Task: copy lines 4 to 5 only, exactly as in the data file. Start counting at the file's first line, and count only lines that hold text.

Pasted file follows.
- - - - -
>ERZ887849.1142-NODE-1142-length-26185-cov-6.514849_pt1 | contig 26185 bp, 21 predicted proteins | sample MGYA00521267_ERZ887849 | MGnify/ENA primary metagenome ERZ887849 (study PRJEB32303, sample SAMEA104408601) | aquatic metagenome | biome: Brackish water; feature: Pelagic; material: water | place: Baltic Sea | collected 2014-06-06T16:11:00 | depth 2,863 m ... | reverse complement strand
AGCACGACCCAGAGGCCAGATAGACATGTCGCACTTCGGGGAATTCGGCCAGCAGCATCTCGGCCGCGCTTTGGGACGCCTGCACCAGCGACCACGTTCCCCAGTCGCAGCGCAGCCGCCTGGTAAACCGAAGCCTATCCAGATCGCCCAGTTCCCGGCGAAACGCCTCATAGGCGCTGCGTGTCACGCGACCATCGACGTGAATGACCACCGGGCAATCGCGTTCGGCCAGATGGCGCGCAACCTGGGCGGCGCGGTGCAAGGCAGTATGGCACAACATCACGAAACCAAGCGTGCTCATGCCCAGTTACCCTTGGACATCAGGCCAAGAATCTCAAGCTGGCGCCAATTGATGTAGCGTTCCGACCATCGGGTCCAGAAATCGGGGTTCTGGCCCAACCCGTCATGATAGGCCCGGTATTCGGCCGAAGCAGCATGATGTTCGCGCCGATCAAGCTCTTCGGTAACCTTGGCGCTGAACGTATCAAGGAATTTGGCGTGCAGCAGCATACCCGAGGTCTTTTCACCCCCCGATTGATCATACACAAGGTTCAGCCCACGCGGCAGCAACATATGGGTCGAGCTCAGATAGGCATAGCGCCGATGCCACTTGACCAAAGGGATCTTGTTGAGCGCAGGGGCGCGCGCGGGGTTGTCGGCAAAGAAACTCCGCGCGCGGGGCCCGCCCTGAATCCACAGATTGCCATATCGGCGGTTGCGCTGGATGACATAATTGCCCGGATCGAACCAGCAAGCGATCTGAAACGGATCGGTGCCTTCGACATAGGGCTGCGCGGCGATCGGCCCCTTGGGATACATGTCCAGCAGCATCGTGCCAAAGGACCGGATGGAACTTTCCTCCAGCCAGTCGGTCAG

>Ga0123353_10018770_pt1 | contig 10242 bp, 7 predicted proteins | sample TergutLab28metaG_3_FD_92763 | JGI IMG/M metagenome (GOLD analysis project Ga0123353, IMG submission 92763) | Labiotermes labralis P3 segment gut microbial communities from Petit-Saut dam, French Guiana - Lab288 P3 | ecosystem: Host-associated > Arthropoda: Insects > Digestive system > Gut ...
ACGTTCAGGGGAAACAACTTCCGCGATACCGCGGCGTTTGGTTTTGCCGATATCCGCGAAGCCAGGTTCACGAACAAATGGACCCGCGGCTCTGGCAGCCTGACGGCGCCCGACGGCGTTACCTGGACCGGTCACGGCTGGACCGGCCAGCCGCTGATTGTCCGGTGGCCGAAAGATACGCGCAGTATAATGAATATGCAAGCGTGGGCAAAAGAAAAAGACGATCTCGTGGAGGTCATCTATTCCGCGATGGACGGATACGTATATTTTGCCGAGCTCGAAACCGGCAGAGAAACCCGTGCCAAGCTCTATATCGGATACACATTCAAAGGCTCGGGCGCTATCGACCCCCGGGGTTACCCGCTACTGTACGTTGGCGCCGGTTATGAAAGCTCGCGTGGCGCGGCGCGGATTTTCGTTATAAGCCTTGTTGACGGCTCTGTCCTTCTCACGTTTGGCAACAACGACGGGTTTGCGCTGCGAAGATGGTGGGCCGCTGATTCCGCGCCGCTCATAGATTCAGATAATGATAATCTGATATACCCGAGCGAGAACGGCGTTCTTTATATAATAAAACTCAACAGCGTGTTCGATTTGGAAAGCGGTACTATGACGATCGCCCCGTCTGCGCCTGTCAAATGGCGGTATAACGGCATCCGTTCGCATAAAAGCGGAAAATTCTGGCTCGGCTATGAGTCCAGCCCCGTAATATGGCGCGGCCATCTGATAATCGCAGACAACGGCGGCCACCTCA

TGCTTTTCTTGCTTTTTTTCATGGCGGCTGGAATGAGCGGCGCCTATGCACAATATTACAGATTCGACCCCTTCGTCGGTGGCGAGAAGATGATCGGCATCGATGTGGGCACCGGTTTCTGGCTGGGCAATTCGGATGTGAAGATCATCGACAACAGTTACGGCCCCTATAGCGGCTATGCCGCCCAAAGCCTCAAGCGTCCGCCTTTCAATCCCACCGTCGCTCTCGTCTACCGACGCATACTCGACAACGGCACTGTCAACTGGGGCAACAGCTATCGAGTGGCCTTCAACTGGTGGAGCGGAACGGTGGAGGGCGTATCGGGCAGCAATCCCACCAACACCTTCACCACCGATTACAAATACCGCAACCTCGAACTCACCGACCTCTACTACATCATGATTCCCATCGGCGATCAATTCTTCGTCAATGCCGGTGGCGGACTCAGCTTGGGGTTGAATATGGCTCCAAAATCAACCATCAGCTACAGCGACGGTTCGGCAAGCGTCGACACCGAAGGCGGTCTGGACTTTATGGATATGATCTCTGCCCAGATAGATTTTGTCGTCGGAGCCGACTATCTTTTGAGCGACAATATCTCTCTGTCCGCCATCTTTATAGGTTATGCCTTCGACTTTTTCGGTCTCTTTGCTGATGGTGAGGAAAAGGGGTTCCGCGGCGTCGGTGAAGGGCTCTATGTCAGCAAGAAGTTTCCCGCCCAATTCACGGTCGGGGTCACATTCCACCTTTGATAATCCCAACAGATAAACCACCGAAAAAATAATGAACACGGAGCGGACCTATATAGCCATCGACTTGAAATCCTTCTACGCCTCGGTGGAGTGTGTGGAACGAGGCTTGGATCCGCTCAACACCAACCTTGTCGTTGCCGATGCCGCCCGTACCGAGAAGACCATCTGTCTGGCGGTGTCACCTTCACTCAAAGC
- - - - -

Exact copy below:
ACGTTCAGGGGAAACAACTTCCGCGATACCGCGGCGTTTGGTTTTGCCGATATCCGCGAAGCCAGGTTCACGAACAAATGGACCCGCGGCTCTGGCAGCCTGACGGCGCCCGACGGCGTTACCTGGACCGGTCACGGCTGGACCGGCCAGCCGCTGATTGTCCGGTGGCCGAAAGATACGCGCAGTATAATGAATATGCAAGCGTGGGCAAAAGAAAAAGACGATCTCGTGGAGGTCATCTATTCCGCGATGGACGGATACGTATATTTTGCCGAGCTCGAAACCGGCAGAGAAACCCGTGCCAAGCTCTATATCGGATACACATTCAAAGGCTCGGGCGCTATCGACCCCCGGGGTTACCCGCTACTGTACGTTGGCGCCGGTTATGAAAGCTCGCGTGGCGCGGCGCGGATTTTCGTTATAAGCCTTGTTGACGGCTCTGTCCTTCTCACGTTTGGCAACAACGACGGGTTTGCGCTGCGAAGATGGTGGGCCGCTGATTCCGCGCCGCTCATAGATTCAGATAATGATAATCTGATATACCCGAGCGAGAACGGCGTTCTTTATATAATAAAACTCAACAGCGTGTTCGATTTGGAAAGCGGTACTATGACGATCGCCCCGTCTGCGCCTGTCAAATGGCGGTATAACGGCATCCGTTCGCATAAAAGCGGAAAATTCTGGCTCGGCTATGAGTCCAGCCCCGTAATATGGCGCGGCCATCTGATAATCGCAGACAACGGCGGCCACCTCA

TGCTTTTCTTGCTTTTTTTCATGGCGGCTGGAATGAGCGGCGCCTATGCACAATATTACAGATTCGACCCCTTCGTCGGTGGCGAGAAGATGATCGGCATCGATGTGGGCACCGGTTTCTGGCTGGGCAATTCGGATGTGAAGATCATCGACAACAGTTACGGCCCCTATAGCGGCTATGCCGCCCAAAGCCTCAAGCGTCCGCCTTTCAATCCCACCGTCGCTCTCGTCTACCGACGCATACTCGACAACGGCACTGTCAACTGGGGCAACAGCTATCGAGTGGCCTTCAACTGGTGGAGCGGAACGGTGGAGGGCGTATCGGGCAGCAATCCCACCAACACCTTCACCACCGATTACAAATACCGCAACCTCGAACTCACCGACCTCTACTACATCATGATTCCCATCGGCGATCAATTCTTCGTCAATGCCGGTGGCGGACTCAGCTTGGGGTTGAATATGGCTCCAAAATCAACCATCAGCTACAGCGACGGTTCGGCAAGCGTCGACACCGAAGGCGGTCTGGACTTTATGGATATGATCTCTGCCCAGATAGATTTTGTCGTCGGAGCCGACTATCTTTTGAGCGACAATATCTCTCTGTCCGCCATCTTTATAGGTTATGCCTTCGACTTTTTCGGTCTCTTTGCTGATGGTGAGGAAAAGGGGTTCCGCGGCGTCGGTGAAGGGCTCTATGTCAGCAAGAAGTTTCCCGCCCAATTCACGGTCGGGGTCACATTCCACCTTTGATAATCCCAACAGATAAACCACCGAAAAAATAATGAACACGGAGCGGACCTATATAGCCATCGACTTGAAATCCTTCTACGCCTCGGTGGAGTGTGTGGAACGAGGCTTGGATCCGCTCAACACCAACCTTGTCGTTGCCGATGCCGCCCGTACCGAGAAGACCATCTGTCTGGCGGTGTCACCTTCACTCAAAGC